One key difference between the two is that ASP.NET is developed and supported by Microsoft, while Node.js is an open-source project with contributions from developers worldwide. For templating, ASP.NET uses the Razor view engine for rendering HTML, while Node.js relies on templates and libraries such as Handlebars or Easy Javascript Simulations (EJS).

In terms of security, ASP.NET has a robust security framework built into the platform. The framework includes authentication, authorization, and encryption features to help developers create secure web applications. In contrast, Node.js has built-in security features but requires developers to configure them properly.

Additionally, since Node.js is a more lightweight platform, it may be easier to overlook potential security risks, making your systems more vulnerable to attacks if not configured correctly.

Developers often use ASP.NET to build large-scale, enterprise-level applications due to its robustness, flexibility, and support for multiple development models. It’s also popular for building e-commerce applications due to its scalability, security, and performance. Large sites like Amazon and eBay use ASP.NET.

Features and benefits of ASP.NET

  • The ASP.NET framework provides tools and libraries for building robust and scalable applications.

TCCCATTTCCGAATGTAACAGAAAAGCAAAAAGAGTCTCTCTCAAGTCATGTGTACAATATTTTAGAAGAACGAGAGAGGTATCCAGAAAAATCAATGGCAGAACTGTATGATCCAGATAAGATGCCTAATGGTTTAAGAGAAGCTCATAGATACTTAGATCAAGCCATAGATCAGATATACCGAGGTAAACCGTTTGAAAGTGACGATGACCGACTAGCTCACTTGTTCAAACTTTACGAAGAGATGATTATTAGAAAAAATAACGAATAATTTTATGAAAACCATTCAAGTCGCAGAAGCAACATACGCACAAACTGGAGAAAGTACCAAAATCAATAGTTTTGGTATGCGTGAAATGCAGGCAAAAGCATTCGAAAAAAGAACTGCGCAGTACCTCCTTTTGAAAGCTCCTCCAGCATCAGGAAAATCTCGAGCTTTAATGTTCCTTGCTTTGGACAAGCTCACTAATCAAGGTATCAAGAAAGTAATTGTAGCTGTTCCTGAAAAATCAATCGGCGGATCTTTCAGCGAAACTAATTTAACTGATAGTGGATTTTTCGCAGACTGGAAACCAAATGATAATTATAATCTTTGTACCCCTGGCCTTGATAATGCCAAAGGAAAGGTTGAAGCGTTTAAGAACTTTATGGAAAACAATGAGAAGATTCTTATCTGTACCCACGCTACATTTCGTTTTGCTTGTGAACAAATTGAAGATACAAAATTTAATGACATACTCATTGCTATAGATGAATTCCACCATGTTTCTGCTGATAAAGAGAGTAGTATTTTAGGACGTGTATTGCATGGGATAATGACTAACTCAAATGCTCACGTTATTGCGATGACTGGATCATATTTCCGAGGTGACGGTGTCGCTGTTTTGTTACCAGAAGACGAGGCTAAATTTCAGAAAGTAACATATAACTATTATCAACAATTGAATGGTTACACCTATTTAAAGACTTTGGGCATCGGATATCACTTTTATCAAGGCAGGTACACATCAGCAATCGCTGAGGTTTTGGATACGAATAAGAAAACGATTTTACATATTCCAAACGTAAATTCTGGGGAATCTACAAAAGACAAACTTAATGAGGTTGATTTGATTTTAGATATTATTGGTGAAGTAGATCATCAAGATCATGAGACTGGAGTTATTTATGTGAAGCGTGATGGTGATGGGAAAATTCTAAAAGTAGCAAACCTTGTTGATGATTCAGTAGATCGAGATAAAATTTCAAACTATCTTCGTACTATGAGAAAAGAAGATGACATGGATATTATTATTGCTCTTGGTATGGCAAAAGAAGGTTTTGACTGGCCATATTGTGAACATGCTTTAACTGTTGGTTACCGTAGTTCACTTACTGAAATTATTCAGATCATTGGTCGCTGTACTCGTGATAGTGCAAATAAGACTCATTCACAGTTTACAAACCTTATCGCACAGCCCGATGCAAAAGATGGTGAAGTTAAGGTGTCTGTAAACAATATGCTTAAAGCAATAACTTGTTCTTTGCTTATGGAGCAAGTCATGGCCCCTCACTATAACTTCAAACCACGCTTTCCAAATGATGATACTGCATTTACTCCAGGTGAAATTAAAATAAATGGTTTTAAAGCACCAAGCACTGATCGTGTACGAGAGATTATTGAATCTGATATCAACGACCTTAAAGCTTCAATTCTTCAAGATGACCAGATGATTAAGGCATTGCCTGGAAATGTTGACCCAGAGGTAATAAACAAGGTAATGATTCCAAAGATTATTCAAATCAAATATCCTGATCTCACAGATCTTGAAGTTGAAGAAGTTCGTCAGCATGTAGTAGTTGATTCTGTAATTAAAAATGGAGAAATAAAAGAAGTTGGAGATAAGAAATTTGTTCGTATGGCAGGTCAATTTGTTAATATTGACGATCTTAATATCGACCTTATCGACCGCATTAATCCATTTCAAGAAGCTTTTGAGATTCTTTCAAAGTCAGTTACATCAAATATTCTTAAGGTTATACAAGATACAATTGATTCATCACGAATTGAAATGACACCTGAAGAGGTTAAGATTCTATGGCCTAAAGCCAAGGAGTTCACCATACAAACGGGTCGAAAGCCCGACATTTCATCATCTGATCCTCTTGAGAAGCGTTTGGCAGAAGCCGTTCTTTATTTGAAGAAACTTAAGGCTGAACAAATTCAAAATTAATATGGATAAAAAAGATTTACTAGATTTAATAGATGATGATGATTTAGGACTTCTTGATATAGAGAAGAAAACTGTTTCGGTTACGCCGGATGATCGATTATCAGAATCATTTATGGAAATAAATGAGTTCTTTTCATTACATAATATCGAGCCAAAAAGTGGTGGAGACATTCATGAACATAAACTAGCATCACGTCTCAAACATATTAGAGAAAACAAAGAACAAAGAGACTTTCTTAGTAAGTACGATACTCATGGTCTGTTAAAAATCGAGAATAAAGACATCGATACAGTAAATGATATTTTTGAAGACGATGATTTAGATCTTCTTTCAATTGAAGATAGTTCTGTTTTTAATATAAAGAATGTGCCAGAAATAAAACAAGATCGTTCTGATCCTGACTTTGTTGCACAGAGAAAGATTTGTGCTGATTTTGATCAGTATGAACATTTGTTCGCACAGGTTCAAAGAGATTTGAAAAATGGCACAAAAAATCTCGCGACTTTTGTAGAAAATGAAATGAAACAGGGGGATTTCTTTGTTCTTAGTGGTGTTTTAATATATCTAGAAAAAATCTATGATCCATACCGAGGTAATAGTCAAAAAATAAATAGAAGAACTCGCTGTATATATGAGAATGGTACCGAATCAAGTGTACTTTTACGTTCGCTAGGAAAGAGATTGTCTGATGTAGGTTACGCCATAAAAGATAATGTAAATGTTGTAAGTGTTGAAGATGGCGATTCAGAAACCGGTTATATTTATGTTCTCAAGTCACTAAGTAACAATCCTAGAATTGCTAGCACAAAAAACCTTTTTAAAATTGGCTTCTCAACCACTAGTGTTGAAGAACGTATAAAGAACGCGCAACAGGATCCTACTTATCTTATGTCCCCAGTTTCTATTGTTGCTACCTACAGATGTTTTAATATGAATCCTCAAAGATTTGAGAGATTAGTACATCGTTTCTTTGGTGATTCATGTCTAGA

• It also supports multiple development models such as web forms, MVC, and web pages, making it flexible and easy to use.
  • ASP.NET uses an automatic, generational garbage collector, which optimizes memory management by dividing it into multiple generations. This approach reduces memory leaks and optimizes performance by freeing up memory no longer needed by the application.

Cons of working with ASP.NET

  • Compared to Node.js and other runtimes/frameworks, ASP.NET doesn’t have a vast repository of libraries. Instead, the platform has built-in core features.
  • Cost makes it difficult for individuals and small businesses to work with ASP.NET. Using advanced features and tooling — like Visual Studio Professional and Enterprise Edition — requires subscription and licensing fees. However, there is a free community edition of Visual Studio with limited functionality, and Visual Studio Code is another free, cross-platform alternative that offers plenty of functionality for cost-conscious small businesses.

Deploy your applications with Kinsta

Kinsta application hosting lets you deploy your applications irrespective of the programming language you use easily. All the Node.js alternatives listed in this article are supposed by Kinsta using your preferred option to build the container.